I returned to my hotel room in Delhi a few days ago to find television news channels screaming out that Baba Amarnath was naraz (angry) with his disciples, and had withdrawn earlier than usual this year, denying them darshan (audience). Disappointed pilgrims speculated on the cause of his anger.
Baba Amarnath is in fact a stalagmite in the shape of Shiva’s lingam, in a Himalayan cave high up at 12,756 ft in the Indian state of Jammu and Kashmir. Considered one of the holiest shrines in Hinduism, the cave is accessible only for about 45 days each year over June, July and August.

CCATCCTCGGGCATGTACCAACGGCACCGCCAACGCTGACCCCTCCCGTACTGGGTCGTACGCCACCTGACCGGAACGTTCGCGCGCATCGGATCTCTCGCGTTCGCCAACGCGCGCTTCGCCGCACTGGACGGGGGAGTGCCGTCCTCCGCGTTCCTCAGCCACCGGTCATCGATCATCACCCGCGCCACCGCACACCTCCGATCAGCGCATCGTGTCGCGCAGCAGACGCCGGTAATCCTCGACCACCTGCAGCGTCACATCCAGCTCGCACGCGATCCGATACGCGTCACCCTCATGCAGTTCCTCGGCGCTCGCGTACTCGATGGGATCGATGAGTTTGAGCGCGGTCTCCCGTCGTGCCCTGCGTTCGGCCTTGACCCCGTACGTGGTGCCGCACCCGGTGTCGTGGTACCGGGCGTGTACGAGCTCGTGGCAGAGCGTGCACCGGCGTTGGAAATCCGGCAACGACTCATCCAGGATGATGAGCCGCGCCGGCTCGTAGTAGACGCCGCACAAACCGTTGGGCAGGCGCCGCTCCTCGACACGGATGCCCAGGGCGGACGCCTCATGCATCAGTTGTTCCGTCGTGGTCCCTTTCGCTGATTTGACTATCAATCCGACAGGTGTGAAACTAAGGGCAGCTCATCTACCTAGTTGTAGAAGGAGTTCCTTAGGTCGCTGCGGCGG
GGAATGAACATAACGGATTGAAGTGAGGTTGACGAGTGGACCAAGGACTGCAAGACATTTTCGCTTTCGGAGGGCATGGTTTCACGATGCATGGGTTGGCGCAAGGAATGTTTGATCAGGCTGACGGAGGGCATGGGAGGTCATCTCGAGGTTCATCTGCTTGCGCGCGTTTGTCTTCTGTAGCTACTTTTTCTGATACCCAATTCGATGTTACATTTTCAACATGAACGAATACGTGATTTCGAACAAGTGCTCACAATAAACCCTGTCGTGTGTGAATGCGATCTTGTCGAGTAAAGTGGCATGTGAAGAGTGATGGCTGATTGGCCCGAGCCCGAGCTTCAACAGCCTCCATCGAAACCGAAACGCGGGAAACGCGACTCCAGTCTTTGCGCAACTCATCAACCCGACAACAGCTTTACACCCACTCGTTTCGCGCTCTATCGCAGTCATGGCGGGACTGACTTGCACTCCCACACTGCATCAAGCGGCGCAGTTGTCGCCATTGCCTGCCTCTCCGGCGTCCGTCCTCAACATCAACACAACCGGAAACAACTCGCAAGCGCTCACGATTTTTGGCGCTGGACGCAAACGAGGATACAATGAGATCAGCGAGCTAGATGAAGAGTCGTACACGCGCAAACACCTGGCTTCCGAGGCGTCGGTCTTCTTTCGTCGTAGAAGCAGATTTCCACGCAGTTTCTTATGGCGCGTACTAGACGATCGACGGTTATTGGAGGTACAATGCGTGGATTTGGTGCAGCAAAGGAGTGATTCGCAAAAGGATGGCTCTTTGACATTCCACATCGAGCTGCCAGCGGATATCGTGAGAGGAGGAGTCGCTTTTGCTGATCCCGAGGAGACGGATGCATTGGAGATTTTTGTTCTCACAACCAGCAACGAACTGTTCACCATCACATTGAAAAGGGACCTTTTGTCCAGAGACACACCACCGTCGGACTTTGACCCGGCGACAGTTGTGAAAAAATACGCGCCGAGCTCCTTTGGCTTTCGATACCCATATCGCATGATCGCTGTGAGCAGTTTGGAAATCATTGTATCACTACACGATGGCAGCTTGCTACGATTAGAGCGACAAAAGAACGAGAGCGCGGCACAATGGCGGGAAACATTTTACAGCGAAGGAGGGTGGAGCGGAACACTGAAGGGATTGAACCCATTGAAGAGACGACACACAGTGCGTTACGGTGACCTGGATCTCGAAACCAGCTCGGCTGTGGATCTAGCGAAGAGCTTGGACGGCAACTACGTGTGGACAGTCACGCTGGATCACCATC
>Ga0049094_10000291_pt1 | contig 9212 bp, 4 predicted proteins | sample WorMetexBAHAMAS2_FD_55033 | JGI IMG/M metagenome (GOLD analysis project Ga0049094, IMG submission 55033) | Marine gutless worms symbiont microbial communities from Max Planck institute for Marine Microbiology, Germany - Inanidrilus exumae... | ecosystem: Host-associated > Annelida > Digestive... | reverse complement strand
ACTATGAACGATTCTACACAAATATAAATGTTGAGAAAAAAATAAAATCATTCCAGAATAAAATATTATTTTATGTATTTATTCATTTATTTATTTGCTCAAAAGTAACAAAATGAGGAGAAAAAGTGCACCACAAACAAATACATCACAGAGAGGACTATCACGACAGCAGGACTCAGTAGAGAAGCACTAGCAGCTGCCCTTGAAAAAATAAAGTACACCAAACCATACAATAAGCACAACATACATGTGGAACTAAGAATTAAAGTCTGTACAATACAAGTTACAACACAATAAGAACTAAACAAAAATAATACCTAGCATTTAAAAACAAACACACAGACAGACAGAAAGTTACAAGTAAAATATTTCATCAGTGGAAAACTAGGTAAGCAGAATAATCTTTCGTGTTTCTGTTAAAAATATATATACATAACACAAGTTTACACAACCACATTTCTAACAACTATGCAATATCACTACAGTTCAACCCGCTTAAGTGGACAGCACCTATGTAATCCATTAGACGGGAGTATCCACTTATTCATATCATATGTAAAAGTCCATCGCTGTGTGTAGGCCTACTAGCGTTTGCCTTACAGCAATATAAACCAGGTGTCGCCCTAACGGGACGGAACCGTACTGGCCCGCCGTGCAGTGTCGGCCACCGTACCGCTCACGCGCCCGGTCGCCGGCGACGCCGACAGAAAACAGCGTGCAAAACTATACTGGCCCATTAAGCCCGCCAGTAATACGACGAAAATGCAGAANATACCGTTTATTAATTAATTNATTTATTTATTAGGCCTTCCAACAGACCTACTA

Millions of pilgrims make the perilous 5-day journey during this period, braving the elements and militancy. Hundreds die trying. Last year, for instance, 130 people were killed either because they were not fit enough for the arduous climb, or because of road accidents. The pilgrimage was banned altogether from 1991-1995 because of the threat from militants.
The pilgrimage season usually ends in August, as the stalagmite melts. This year, however, almost 40 per cent of it had melted even before the season started on June 21, and all of it was gone in July.
The channel I watched chose to draw out the “angry god” angle, but other media outlets eventually either blamed global warming, or the rush of pilgrims. Since the melting started before the pilgrims came, the former seems more likely – or at least a major factor.
Sadly, no mass campaign against global warming followed. Last heard, Baba Amarnath was getting his own refrigeration unit to keep him going.